GENIVI Alliance

From Wikipedia, the free encyclopedia
Jump to: navigation, search
GENIVI Alliance
Formation March 2009[1]
Type Not for Profit Consortium
Headquarters San Ramon, California, USA[2]
Founding Charter, Charter, Core, Associate[3]
Key people
Graham Smethurst, (Chairman), Philippe Gicquel, (President), Matt Jones (Vice President & Secretary), Kyle Walworth (Treasurer)

The GENIVI Alliance is a non-profit automotive industry alliance committed to driving the broad adoption of an In-Vehicle Infotainment (IVI) open-source development platform. The GENIVI Alliance was founded on March 2, 2009 by BMW Group, Delphi, GM, Intel, Magneti-Marelli, PSA Peugeot Citroen, Visteon, and Wind River Systems.[1]
On 2 August 2011, The GENIVI Alliance launched its compliance program. This program is open the registration of the infotainment platforms that respect the GENIVI Software Architecture. On 19 of September 2012, the GENIVI alliance launched its public open source software project. This project is a container for the software created by the Alliance. It is hosted by the Linux Foundation.

Since its founding, the alliance has expanded to more than 166 members who are working together to deliver an open and globally consistent software platform based on Linux for use by the whole automotive industry.


The GENIVI structure contains the following:

  • Board of Directors
  • Project Management Office (PMO)
  • System Architecture Team
  • Expert Groups
  • GENIVI open source software project

The board consists of Founding Charter and Charter members, and a small number of elected Core members.

Each of the Expert Groups is led by an Automotive OEM and supported by a Tier 1 supplier.


GENIVI is not a product, but aims to produce a range of compliance statements, and a compliance programme for GENIVI certification. To aid this, GENIVI is producing a reference platform to enable members to develop ideas quickly.

Enterprise Architect (from the Australian company Sparx Systems) is used as the modelling tool for GENIVI. Internally, the GENIVI community exchanges ideas through a members-only wiki.

A GENIVI-compliant operating system is based on Linux. Major commercial vendors such as Canonical Ltd., Mentor Graphics, MontaVista and Wind River have registered compliant implementations.

The GENIVI baseline releases target both x86[2] and ARM architectures.[citation needed]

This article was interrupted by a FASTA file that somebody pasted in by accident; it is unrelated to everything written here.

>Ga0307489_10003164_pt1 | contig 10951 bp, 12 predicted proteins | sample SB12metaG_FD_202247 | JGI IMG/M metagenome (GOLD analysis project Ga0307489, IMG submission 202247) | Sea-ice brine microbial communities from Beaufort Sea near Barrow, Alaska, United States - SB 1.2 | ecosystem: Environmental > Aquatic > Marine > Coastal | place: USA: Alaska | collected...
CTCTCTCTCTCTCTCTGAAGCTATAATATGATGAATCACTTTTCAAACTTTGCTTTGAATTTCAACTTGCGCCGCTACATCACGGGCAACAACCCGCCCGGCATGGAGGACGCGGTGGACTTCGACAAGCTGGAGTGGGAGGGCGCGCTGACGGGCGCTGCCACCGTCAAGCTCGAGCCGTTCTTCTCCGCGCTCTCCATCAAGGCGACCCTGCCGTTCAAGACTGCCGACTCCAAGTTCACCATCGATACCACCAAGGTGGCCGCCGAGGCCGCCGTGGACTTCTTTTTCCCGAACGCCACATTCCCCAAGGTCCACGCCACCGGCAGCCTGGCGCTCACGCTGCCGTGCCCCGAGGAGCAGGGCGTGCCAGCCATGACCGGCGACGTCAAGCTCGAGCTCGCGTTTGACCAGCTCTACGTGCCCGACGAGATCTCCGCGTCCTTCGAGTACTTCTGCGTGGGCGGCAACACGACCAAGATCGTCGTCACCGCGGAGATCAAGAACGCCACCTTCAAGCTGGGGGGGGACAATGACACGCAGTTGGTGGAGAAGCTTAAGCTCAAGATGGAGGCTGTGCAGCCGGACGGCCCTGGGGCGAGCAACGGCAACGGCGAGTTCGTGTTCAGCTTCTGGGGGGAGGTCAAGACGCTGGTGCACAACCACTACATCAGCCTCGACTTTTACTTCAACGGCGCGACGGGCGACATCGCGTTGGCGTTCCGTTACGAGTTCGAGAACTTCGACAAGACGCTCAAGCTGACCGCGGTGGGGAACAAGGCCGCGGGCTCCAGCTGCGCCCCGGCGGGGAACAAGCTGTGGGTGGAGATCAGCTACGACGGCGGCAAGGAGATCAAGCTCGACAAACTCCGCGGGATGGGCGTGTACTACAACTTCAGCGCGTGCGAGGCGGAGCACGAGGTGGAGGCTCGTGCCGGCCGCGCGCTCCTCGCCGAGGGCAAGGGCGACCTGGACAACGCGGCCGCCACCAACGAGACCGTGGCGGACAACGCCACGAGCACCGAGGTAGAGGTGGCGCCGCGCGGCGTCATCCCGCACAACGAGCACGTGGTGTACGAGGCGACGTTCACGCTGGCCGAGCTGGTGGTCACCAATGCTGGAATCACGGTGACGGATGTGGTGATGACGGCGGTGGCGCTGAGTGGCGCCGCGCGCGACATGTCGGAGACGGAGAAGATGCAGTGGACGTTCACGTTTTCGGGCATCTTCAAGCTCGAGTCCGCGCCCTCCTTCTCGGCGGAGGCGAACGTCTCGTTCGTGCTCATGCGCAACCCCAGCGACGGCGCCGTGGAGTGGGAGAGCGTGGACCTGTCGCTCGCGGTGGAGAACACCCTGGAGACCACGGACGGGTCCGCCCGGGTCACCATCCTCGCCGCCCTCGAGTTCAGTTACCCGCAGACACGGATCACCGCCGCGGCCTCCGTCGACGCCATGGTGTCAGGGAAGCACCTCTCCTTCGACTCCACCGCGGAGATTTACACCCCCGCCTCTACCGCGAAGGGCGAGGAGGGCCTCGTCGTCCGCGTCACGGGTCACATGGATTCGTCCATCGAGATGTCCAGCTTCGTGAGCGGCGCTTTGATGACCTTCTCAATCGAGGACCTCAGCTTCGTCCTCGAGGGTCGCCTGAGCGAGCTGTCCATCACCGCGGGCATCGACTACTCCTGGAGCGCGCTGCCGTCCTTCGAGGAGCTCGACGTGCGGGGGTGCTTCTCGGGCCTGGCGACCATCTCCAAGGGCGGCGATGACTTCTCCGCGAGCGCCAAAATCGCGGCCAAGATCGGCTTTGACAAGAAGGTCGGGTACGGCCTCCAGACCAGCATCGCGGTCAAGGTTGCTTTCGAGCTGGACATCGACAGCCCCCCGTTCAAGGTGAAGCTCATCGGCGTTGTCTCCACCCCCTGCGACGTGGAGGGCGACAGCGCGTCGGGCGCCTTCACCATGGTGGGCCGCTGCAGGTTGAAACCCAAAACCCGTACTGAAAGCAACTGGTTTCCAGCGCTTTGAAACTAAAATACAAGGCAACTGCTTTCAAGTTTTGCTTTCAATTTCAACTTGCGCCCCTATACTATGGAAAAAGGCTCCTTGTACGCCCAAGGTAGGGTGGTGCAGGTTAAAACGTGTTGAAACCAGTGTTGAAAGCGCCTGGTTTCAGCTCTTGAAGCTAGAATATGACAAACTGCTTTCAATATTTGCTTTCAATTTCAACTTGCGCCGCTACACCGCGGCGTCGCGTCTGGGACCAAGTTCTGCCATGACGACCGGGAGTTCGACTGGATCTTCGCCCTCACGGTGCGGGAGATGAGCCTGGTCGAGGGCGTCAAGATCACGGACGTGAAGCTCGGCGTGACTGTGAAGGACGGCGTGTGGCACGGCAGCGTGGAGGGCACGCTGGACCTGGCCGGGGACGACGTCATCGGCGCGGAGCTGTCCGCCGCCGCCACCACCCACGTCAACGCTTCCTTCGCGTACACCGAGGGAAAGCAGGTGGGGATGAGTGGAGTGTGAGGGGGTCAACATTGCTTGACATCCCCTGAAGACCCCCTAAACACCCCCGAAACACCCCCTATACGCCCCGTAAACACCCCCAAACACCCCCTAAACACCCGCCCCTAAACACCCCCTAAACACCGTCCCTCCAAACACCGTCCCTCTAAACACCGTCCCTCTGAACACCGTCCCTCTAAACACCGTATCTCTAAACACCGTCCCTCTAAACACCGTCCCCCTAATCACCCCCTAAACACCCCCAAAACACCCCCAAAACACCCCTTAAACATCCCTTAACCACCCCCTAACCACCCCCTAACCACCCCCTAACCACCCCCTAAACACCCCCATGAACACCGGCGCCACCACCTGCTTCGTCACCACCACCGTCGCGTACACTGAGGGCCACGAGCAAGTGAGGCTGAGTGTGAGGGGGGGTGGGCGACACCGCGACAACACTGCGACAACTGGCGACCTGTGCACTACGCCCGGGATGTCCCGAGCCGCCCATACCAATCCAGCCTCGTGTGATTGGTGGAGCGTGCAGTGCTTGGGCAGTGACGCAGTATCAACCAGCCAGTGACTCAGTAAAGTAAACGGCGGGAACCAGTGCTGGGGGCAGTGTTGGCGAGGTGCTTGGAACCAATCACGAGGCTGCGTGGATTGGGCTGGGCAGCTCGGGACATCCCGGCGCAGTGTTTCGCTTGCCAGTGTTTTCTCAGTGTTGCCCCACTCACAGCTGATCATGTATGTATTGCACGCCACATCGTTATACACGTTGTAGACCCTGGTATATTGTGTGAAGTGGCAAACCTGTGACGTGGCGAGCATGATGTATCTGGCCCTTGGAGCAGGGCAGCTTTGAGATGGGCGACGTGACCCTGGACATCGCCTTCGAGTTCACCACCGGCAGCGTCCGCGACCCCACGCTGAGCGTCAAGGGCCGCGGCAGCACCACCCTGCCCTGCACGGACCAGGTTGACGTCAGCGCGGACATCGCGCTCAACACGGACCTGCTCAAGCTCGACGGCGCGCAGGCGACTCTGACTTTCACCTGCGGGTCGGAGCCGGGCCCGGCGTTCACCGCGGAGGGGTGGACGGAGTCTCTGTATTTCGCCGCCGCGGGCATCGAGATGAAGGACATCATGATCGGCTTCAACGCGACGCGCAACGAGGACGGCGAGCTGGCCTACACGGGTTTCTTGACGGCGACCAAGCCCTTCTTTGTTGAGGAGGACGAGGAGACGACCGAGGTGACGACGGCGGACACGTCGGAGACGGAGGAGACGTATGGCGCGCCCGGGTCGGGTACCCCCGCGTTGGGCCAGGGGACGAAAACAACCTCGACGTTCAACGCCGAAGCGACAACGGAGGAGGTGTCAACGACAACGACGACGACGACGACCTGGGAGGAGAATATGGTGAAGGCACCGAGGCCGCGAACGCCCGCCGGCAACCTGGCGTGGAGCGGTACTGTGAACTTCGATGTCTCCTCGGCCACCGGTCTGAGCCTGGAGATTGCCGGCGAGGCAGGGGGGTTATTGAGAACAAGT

Software architecture[edit]

The GENIVI Alliance has adopted a V-model development approach. The development starts with the functional requirements, then components are chosen or designed to fulfill the requirements. The resulting software architecture is the major deliverable of the GENIVI Alliance and is called a specification. The specification is released every six months and is used as a reference to execute the GENIVI compliance program. GENIVI has released seven versions of the specification as of October 28, 2014.

Software components[edit]

The GENIVI software architecture is mainly made of existing open source software components, but automotive-specific software is also implemented to complete the GENIVI architecture. This automotive-specific software respects the GENIVI license policy and is hosted in public open source projects. GENIVI has launched its own public open source project[4] where they host the repositories of over 20 software components including the below ones:

  • AF_BUS D-Bus optimization: performance improvement for D-Bus IPC mechanism
  • Audio manager: management of audio sources routing and mixing
  • Infotainment layer manager: graphical layer management
  • Diagnostic Log and Trace: Interface for automotive diagnostic

The software interfaces of GENIVI software components are defined using Franca IDL. Based on this formally defined interface description language, integration with other platforms and standards can be established. This allows the interoperability of GENIVI systems and non-GENIVI systems. E.g., an integration with the AUTOSAR standard is developed in 2014.[5]

Development baseline[edit]

The GENIVI Alliance defines and maintains reference baselines. Those baselines are public open source software platforms listed as part of the GENIVI open source source software projects.[4] The goals of the GENIVI baselines are:

  • to verify the GENIVI software architecture buildability
  • to integrate the GENIVI software components together
  • to verify the impact of the GENIVI software architecture on software dependencies and platform licenses

The GENIVI software baselines are compatible with both ARM and x86 architectures.

Compliance program[edit]

The GENIVI compliance program evaluates and certifies the infotainment platforms against the GENIVI software architecture. The GENIVI compliance program is restricted to the GENIVI members.

The GENIVI Alliance has already registered multiple infotainment platforms for each of the GENIVI software architecture releases.


GENIVI has over 166 members,[6] among them:


  1. ^ a b Wuelfing, Britta (3 March 2009). "CeBIT 2009: BMW and Partners Found GENIVI Open Source Platform". Linux Pro Magazine. Retrieved 21 November 2011. 
  2. ^ a b Scannell, Ed (4 March 2009). "Genivi Alliance Driving Linux Infotainment Stack". Information Week. Retrieved 21 November 2011. 
  3. ^ "GENIVI Members | GENIVI Alliance". Retrieved 2013-08-11. 
  4. ^ a b
  5. ^ Smethurst, Graham. "Changing the In-Vehicle Infotainment Landscape" (PDF). GENIVI Alliance. 
  6. ^ "GENIVI Members | GENIVI Alliance". Retrieved 2012-03-08. 

External links[edit]